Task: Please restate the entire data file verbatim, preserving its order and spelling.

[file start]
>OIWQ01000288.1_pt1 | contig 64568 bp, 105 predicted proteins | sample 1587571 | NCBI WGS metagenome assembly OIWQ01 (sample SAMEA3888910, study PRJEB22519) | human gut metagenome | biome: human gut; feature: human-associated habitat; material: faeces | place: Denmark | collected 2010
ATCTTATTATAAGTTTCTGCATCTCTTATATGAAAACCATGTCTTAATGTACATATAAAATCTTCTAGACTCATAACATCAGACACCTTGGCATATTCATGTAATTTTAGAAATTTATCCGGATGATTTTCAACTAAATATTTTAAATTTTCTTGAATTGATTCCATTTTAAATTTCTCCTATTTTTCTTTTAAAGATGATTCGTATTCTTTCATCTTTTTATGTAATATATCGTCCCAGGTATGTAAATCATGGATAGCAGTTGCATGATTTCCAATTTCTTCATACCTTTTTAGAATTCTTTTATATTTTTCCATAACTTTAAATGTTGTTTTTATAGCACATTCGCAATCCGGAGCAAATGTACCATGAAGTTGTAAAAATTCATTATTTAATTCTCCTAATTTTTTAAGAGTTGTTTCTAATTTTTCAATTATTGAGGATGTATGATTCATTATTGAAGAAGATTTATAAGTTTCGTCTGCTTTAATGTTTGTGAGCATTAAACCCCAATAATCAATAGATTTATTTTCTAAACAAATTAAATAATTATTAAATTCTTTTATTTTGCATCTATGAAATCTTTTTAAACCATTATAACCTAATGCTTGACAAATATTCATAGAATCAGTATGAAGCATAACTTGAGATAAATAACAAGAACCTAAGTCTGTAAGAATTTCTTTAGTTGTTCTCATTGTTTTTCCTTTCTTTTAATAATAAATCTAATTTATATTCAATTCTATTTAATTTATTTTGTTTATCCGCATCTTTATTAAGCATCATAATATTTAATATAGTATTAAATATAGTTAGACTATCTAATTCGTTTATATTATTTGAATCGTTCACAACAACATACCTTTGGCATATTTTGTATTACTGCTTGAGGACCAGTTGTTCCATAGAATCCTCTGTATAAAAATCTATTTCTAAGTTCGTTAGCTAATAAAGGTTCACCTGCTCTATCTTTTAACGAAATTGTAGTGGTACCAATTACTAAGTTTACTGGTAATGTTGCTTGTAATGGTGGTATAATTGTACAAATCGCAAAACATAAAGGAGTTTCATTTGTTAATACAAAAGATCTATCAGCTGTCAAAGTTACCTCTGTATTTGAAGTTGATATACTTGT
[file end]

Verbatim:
>OIWQ01000288.1_pt1 | contig 64568 bp, 105 predicted proteins | sample 1587571 | NCBI WGS metagenome assembly OIWQ01 (sample SAMEA3888910, study PRJEB22519) | human gut metagenome | biome: human gut; feature: human-associated habitat; material: faeces | place: Denmark | collected 2010
ATCTTATTATAAGTTTCTGCATCTCTTATATGAAAACCATGTCTTAATGTACATATAAAATCTTCTAGACTCATAACATCAGACACCTTGGCATATTCATGTAATTTTAGAAATTTATCCGGATGATTTTCAACTAAATATTTTAAATTTTCTTGAATTGATTCCATTTTAAATTTCTCCTATTTTTCTTTTAAAGATGATTCGTATTCTTTCATCTTTTTATGTAATATATCGTCCCAGGTATGTAAATCATGGATAGCAGTTGCATGATTTCCAATTTCTTCATACCTTTTTAGAATTCTTTTATATTTTTCCATAACTTTAAATGTTGTTTTTATAGCACATTCGCAATCCGGAGCAAATGTACCATGAAGTTGTAAAAATTCATTATTTAATTCTCCTAATTTTTTAAGAGTTGTTTCTAATTTTTCAATTATTGAGGATGTATGATTCATTATTGAAGAAGATTTATAAGTTTCGTCTGCTTTAATGTTTGTGAGCATTAAACCCCAATAATCAATAGATTTATTTTCTAAACAAATTAAATAATTATTAAATTCTTTTATTTTGCATCTATGAAATCTTTTTAAACCATTATAACCTAATGCTTGACAAATATTCATAGAATCAGTATGAAGCATAACTTGAGATAAATAACAAGAACCTAAGTCTGTAAGAATTTCTTTAGTTGTTCTCATTGTTTTTCCTTTCTTTTAATAATAAATCTAATTTATATTCAATTCTATTTAATTTATTTTGTTTATCCGCATCTTTATTAAGCATCATAATATTTAATATAGTATTAAATATAGTTAGACTATCTAATTCGTTTATATTATTTGAATCGTTCACAACAACATACCTTTGGCATATTTTGTATTACTGCTTGAGGACCAGTTGTTCCATAGAATCCTCTGTATAAAAATCTATTTCTAAGTTCGTTAGCTAATAAAGGTTCACCTGCTCTATCTTTTAACGAAATTGTAGTGGTACCAATTACTAAGTTTACTGGTAATGTTGCTTGTAATGGTGGTATAATTGTACAAATCGCAAAACATAAAGGAGTTTCATTTGTTAATACAAAAGATCTATCAGCTGTCAAAGTTACCTCTGTATTTGAAGTTGATATACTTGT